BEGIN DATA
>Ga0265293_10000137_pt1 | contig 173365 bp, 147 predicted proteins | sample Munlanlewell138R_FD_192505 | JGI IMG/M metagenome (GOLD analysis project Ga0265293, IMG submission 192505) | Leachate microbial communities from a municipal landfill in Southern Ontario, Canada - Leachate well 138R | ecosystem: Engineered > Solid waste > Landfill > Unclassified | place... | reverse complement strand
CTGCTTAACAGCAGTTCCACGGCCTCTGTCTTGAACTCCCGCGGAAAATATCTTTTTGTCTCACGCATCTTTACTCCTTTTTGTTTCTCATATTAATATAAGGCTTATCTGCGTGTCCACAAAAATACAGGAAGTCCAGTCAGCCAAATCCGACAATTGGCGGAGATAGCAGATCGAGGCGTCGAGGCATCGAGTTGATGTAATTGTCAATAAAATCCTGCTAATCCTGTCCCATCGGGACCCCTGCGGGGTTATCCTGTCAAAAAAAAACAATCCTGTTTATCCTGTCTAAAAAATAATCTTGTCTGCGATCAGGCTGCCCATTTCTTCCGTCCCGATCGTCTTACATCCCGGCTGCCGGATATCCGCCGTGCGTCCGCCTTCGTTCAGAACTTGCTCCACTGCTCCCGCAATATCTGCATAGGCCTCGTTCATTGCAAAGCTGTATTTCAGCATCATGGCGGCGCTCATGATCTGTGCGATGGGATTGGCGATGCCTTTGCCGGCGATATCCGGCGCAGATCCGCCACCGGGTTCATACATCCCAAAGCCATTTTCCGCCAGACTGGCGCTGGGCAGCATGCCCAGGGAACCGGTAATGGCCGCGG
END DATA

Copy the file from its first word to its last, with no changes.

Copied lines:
>Ga0265293_10000137_pt1 | contig 173365 bp, 147 predicted proteins | sample Munlanlewell138R_FD_192505 | JGI IMG/M metagenome (GOLD analysis project Ga0265293, IMG submission 192505) | Leachate microbial communities from a municipal landfill in Southern Ontario, Canada - Leachate well 138R | ecosystem: Engineered > Solid waste > Landfill > Unclassified | place... | reverse complement strand
CTGCTTAACAGCAGTTCCACGGCCTCTGTCTTGAACTCCCGCGGAAAATATCTTTTTGTCTCACGCATCTTTACTCCTTTTTGTTTCTCATATTAATATAAGGCTTATCTGCGTGTCCACAAAAATACAGGAAGTCCAGTCAGCCAAATCCGACAATTGGCGGAGATAGCAGATCGAGGCGTCGAGGCATCGAGTTGATGTAATTGTCAATAAAATCCTGCTAATCCTGTCCCATCGGGACCCCTGCGGGGTTATCCTGTCAAAAAAAAACAATCCTGTTTATCCTGTCTAAAAAATAATCTTGTCTGCGATCAGGCTGCCCATTTCTTCCGTCCCGATCGTCTTACATCCCGGCTGCCGGATATCCGCCGTGCGTCCGCCTTCGTTCAGAACTTGCTCCACTGCTCCCGCAATATCTGCATAGGCCTCGTTCATTGCAAAGCTGTATTTCAGCATCATGGCGGCGCTCATGATCTGTGCGATGGGATTGGCGATGCCTTTGCCGGCGATATCCGGCGCAGATCCGCCACCGGGTTCATACATCCCAAAGCCATTTTCCGCCAGACTGGCGCTGGGCAGCATGCCCAGGGAACCGGTAATGGCCGCGG